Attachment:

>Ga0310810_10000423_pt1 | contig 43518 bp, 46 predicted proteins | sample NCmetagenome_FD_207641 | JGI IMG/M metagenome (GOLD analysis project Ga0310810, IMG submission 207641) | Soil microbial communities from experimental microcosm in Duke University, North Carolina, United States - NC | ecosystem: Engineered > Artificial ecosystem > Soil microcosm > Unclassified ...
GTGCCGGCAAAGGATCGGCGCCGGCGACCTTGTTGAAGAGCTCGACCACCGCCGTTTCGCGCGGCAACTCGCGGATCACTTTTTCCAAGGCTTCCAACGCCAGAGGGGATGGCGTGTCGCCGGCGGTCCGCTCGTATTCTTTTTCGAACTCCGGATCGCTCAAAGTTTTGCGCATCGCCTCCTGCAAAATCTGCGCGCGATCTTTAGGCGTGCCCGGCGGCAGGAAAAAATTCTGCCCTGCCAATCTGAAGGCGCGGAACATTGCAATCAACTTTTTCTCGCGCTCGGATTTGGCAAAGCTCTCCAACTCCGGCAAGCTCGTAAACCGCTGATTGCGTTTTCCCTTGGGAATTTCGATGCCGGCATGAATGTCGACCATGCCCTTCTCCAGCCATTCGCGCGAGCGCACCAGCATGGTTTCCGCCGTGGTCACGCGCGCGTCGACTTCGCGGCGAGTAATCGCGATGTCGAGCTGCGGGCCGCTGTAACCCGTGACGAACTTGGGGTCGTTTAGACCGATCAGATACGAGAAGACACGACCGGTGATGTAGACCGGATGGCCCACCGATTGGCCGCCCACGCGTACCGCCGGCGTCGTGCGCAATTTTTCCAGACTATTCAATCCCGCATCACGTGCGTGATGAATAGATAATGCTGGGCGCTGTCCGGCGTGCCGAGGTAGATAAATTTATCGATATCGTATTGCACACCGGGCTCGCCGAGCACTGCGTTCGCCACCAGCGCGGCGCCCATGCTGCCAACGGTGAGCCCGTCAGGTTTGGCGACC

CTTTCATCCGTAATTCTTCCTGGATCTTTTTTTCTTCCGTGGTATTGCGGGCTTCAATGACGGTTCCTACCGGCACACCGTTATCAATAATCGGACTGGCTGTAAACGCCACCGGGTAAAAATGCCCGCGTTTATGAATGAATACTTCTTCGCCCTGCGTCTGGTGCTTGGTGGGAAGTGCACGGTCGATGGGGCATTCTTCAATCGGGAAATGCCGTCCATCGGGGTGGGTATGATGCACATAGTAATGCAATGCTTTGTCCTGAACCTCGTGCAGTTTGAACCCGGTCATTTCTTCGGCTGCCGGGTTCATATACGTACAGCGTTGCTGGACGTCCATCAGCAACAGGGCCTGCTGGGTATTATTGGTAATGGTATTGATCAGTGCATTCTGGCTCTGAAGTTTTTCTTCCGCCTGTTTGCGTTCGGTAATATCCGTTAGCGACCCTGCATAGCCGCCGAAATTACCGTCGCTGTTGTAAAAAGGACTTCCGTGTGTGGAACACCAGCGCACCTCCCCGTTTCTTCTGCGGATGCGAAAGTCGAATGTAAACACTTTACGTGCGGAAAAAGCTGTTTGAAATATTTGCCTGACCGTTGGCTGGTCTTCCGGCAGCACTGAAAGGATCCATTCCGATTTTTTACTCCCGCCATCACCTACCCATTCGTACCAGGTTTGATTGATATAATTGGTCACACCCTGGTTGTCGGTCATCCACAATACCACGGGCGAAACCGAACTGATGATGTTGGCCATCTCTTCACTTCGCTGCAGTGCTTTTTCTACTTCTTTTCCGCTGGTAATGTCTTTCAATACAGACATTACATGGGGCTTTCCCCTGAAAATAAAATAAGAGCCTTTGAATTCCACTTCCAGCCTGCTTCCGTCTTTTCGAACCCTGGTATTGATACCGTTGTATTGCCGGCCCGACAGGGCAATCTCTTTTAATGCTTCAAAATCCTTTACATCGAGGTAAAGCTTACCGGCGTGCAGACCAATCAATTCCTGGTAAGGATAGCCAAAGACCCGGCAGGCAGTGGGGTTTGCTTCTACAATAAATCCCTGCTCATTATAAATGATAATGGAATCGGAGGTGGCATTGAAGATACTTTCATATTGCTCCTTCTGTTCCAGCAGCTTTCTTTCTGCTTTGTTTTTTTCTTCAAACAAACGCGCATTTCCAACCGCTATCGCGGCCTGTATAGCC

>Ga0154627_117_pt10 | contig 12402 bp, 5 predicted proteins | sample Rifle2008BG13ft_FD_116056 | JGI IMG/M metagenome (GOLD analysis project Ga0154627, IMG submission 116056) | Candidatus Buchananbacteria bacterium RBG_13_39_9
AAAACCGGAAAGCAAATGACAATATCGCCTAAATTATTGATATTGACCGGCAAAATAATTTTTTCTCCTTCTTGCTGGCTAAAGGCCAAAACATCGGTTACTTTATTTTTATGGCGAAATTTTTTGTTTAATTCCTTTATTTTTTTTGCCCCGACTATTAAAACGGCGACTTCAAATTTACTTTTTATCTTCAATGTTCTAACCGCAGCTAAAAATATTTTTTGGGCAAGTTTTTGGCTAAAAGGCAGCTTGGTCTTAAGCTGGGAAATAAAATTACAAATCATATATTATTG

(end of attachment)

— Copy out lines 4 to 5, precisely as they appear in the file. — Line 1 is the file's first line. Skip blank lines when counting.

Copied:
>Ga0154627_117_pt10 | contig 12402 bp, 5 predicted proteins | sample Rifle2008BG13ft_FD_116056 | JGI IMG/M metagenome (GOLD analysis project Ga0154627, IMG submission 116056) | Candidatus Buchananbacteria bacterium RBG_13_39_9
AAAACCGGAAAGCAAATGACAATATCGCCTAAATTATTGATATTGACCGGCAAAATAATTTTTTCTCCTTCTTGCTGGCTAAAGGCCAAAACATCGGTTACTTTATTTTTATGGCGAAATTTTTTGTTTAATTCCTTTATTTTTTTTGCCCCGACTATTAAAACGGCGACTTCAAATTTACTTTTTATCTTCAATGTTCTAACCGCAGCTAAAAATATTTTTTGGGCAAGTTTTTGGCTAAAAGGCAGCTTGGTCTTAAGCTGGGAAATAAAATTACAAATCATATATTATTG